Recycling Denim: Diesel, UNIDO Show The Way

Recycling Denim: Diesel, UNIDO Show The Way

Diesel, the Italian denim brand part of OTB group, and the United Nations Industrial Development Organization (UNIDO), are collaborating on a pilot project to establish a closed loop recycling system for fabric-cutting scraps.

As a significant outcome of this collaboration, Diesel is set to market 28,000 pairs of denim jeans made using a minimum of 20% recycled fibers, derived from the cutting scraps sourced from Diesel’s Tunisian supply chain.

UNIDO and Diesel have primarily focused on establishing a local business ecosystem in Tunisia to enhance the value of pre-consumer textile waste. This begins with the sorting of cutting scraps at the garment factories. These are then converted into regenerated cotton fibers using a mechanical recycling process,  and reintroduced into the spinning and weaving process for denim fabrics.

This pilot project, which is part of the EU-funded SwitchMed Programme, has centred on a close collaboration with local stakeholders along the denim supply chain in Tunisia to demonstrate the necessary infrastructure and processes for the collection, sorting, and closed-loop recycling of pre-consumer textile.

So far, approximately 7,500 kg of textile cutting waste from Diesel’s denim production in Tunisia have been collected, segregated and sent to recycling facilities. These facilities produced 46,000 metres of recycled fabrics, from which 28,000 pairs of denim pants have been manufactured.

A further 4,200 kg of textile-cutting waste has been sent to recycling facilities to be incorporated into fabrics for upcoming Diesel collections.

This initiative supports the Diesel For Responsible Living long-term sustainability strategy, and is helping us to ensure we are meeting our targets of supporting a more responsible consumption and more circular production patterns, in line with Sustainable Development Goal 12 of the UN Agenda 2030. Here at Diesel, we foster creative ways to reuse or recycle products and waste across our value chain and we believe that production scraps should be treated as a resource and a way to create innovation with our own product. A more responsible use of raw materials can be achieved through circular business models throughout the entire supply chain, with the essential involvement of suppliers. With this project and the UNIDO collaboration, we ensure that quality cutting scraps will be used in new garments, while the remaining part will be downcycled into other supply chains, creating a virtuous circle for waste derived from fabric-cutting processes. The first recycled fabrics coming from this project have been included into Diesel Fall Winter 2023 collection and will be also included into the upcoming Spring Summer 2024.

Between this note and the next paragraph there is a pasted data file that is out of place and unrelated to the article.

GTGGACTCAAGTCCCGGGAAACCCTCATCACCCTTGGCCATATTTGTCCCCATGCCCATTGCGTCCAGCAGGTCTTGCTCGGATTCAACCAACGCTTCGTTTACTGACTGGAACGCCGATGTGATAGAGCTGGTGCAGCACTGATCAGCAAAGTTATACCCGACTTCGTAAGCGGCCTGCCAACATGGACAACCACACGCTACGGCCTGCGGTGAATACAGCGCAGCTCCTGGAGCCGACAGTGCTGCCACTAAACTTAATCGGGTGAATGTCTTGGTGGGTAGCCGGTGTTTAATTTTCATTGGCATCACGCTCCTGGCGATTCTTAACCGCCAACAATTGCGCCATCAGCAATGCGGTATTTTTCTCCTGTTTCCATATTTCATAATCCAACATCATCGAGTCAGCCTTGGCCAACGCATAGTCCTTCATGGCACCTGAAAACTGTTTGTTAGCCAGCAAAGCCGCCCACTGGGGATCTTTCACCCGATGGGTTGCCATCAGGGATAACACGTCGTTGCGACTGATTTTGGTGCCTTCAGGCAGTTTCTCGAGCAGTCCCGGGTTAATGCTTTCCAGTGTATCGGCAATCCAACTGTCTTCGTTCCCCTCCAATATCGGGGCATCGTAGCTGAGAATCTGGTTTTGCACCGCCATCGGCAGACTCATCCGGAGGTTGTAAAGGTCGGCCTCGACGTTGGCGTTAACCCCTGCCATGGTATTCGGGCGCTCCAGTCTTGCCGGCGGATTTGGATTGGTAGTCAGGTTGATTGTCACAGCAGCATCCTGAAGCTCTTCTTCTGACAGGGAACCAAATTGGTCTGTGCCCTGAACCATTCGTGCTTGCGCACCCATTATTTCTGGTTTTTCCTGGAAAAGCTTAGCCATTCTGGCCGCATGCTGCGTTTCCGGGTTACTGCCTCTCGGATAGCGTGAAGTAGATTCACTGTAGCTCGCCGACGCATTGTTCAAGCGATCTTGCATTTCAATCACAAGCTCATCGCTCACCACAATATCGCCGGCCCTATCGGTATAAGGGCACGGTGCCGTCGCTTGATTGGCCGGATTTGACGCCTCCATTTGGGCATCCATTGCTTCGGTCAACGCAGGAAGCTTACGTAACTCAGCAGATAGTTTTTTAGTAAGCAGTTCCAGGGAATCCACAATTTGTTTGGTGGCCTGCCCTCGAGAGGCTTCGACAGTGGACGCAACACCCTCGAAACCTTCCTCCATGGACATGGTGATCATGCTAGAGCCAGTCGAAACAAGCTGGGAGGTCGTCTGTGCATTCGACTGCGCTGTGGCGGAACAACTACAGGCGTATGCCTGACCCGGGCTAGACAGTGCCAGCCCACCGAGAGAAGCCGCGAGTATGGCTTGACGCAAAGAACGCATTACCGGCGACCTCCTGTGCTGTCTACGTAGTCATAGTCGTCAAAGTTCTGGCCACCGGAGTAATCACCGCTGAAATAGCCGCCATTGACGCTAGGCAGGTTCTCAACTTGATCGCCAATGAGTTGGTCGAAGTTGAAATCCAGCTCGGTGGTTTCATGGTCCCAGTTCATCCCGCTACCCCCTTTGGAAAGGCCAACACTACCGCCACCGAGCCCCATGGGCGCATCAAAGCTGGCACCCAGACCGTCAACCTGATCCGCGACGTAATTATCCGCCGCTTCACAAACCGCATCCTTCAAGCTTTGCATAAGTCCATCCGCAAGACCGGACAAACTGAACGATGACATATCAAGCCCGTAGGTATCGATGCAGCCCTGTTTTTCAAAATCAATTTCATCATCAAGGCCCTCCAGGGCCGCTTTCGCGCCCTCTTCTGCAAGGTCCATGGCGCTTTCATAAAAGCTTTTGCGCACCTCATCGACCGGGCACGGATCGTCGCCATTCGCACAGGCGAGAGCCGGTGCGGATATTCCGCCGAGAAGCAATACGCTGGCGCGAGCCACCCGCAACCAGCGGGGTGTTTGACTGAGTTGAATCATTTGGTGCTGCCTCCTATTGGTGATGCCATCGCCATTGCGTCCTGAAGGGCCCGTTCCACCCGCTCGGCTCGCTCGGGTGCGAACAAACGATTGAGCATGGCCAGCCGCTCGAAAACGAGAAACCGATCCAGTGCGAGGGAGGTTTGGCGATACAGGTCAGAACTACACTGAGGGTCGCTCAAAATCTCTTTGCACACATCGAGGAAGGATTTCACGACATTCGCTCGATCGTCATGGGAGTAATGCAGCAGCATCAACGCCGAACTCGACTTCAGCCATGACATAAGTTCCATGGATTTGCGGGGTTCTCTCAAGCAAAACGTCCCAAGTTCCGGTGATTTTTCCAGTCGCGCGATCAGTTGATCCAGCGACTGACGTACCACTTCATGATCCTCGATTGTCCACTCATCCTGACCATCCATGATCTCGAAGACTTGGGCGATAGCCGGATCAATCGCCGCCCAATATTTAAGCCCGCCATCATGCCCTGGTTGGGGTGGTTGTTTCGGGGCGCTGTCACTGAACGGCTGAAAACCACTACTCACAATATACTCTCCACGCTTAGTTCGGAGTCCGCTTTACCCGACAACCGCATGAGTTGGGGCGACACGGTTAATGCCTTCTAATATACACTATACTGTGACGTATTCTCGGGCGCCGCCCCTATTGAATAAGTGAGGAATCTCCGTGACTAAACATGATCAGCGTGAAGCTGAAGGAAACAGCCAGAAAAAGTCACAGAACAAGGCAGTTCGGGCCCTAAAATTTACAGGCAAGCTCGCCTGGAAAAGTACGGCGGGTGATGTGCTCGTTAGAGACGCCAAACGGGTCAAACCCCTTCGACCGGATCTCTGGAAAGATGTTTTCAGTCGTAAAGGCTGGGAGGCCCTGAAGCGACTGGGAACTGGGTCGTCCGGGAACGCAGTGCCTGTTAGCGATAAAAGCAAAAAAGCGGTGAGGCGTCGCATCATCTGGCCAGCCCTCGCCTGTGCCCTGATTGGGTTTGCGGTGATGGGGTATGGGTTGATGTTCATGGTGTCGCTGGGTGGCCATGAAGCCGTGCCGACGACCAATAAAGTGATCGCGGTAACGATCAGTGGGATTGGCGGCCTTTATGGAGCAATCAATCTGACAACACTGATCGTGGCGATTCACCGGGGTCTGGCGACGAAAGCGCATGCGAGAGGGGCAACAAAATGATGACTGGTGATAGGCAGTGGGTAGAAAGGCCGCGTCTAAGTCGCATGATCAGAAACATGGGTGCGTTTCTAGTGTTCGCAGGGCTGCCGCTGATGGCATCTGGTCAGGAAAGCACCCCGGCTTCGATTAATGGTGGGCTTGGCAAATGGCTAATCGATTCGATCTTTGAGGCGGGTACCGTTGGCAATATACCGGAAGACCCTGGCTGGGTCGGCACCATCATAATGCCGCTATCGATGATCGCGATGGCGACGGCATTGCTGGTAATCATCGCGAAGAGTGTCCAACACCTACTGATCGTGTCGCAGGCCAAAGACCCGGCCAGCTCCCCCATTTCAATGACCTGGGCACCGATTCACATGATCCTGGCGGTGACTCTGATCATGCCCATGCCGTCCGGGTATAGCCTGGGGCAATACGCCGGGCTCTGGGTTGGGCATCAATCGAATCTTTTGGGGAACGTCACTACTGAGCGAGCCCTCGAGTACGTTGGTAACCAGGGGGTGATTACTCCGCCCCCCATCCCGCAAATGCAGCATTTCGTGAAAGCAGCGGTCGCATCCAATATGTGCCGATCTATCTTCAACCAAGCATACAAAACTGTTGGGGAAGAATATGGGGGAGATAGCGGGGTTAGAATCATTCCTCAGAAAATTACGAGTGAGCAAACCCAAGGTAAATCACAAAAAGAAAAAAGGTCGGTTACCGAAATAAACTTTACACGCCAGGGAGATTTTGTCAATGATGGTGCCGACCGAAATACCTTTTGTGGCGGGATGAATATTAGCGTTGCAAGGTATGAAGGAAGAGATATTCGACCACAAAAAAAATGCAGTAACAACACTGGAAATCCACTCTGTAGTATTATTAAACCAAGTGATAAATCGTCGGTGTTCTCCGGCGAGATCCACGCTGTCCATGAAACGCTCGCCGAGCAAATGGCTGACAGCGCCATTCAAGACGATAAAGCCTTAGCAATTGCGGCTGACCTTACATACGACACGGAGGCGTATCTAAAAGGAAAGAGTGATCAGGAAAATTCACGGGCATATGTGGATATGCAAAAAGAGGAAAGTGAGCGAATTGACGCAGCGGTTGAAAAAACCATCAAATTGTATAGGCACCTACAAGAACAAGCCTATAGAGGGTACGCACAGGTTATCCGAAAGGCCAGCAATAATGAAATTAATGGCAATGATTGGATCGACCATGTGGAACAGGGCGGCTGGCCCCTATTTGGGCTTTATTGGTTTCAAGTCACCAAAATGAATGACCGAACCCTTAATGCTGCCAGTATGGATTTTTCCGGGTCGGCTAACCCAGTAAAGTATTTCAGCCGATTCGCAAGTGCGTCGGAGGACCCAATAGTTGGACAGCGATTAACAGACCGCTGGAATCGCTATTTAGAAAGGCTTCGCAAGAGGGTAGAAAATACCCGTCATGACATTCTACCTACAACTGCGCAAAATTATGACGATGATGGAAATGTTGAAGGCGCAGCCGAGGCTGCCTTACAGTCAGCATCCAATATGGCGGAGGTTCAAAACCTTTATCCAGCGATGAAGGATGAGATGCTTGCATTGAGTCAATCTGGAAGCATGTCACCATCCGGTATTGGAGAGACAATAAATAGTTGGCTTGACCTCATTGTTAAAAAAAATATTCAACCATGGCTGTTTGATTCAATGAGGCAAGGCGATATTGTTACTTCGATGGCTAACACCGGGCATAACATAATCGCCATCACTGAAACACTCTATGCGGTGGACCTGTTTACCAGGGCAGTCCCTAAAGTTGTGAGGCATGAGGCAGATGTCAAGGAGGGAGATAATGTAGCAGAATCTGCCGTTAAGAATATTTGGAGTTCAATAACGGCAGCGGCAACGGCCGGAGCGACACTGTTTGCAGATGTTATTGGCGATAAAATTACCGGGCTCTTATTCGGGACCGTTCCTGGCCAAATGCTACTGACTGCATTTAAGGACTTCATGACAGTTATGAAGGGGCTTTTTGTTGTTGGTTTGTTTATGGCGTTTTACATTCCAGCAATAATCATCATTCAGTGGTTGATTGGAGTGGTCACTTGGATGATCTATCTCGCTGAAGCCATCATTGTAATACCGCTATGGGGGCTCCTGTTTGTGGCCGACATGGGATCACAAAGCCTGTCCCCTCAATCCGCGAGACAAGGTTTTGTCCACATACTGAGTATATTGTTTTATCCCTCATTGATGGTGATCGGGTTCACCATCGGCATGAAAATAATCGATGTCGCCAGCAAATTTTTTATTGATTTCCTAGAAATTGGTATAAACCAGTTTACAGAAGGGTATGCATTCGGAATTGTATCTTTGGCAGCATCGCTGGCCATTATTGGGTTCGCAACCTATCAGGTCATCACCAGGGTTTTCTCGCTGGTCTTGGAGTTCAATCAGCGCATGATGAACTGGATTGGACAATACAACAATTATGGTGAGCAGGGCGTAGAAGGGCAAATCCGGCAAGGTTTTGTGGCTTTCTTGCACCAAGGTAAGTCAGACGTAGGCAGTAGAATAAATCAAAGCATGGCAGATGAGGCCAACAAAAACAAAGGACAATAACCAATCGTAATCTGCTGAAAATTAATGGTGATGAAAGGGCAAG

– Andrea Rosso, Diesel Sustainability Ambassador

Textile waste generated during garment production phases is usually used in lower-value applications or simply discarded and sent to landfills. Transforming “pre-consumer” textile waste into valuable fibers, yarn and fabrics has become increasingly crucial as the global fashion industry takes greater responsibility for sustainable production.

Creating circular production systems should involve all actors in the supply chain, especially those at the beginning of production. This pilot project demonstrates that capturing the value of waste within the local supply chain in Tunisia is not only technically feasible, but also economically and environmentally more attractive and beneficial than transporting such waste to other regions for recycling, or even worse discarding it altogether.

– Roberta De Palma, a Chief Technical Adviser at UNIDO

According to a recent study, commissioned by UNIDO, the textile industry in Tunisia produces approximately 31,000 tonnes of textile waste, of which 55% is classified as scrap. Using recycled fibres could significantly reduce the industry’s environmental impact, including conserving water, reducing carbon emissions, and minimizing the release of hazardous chemicals.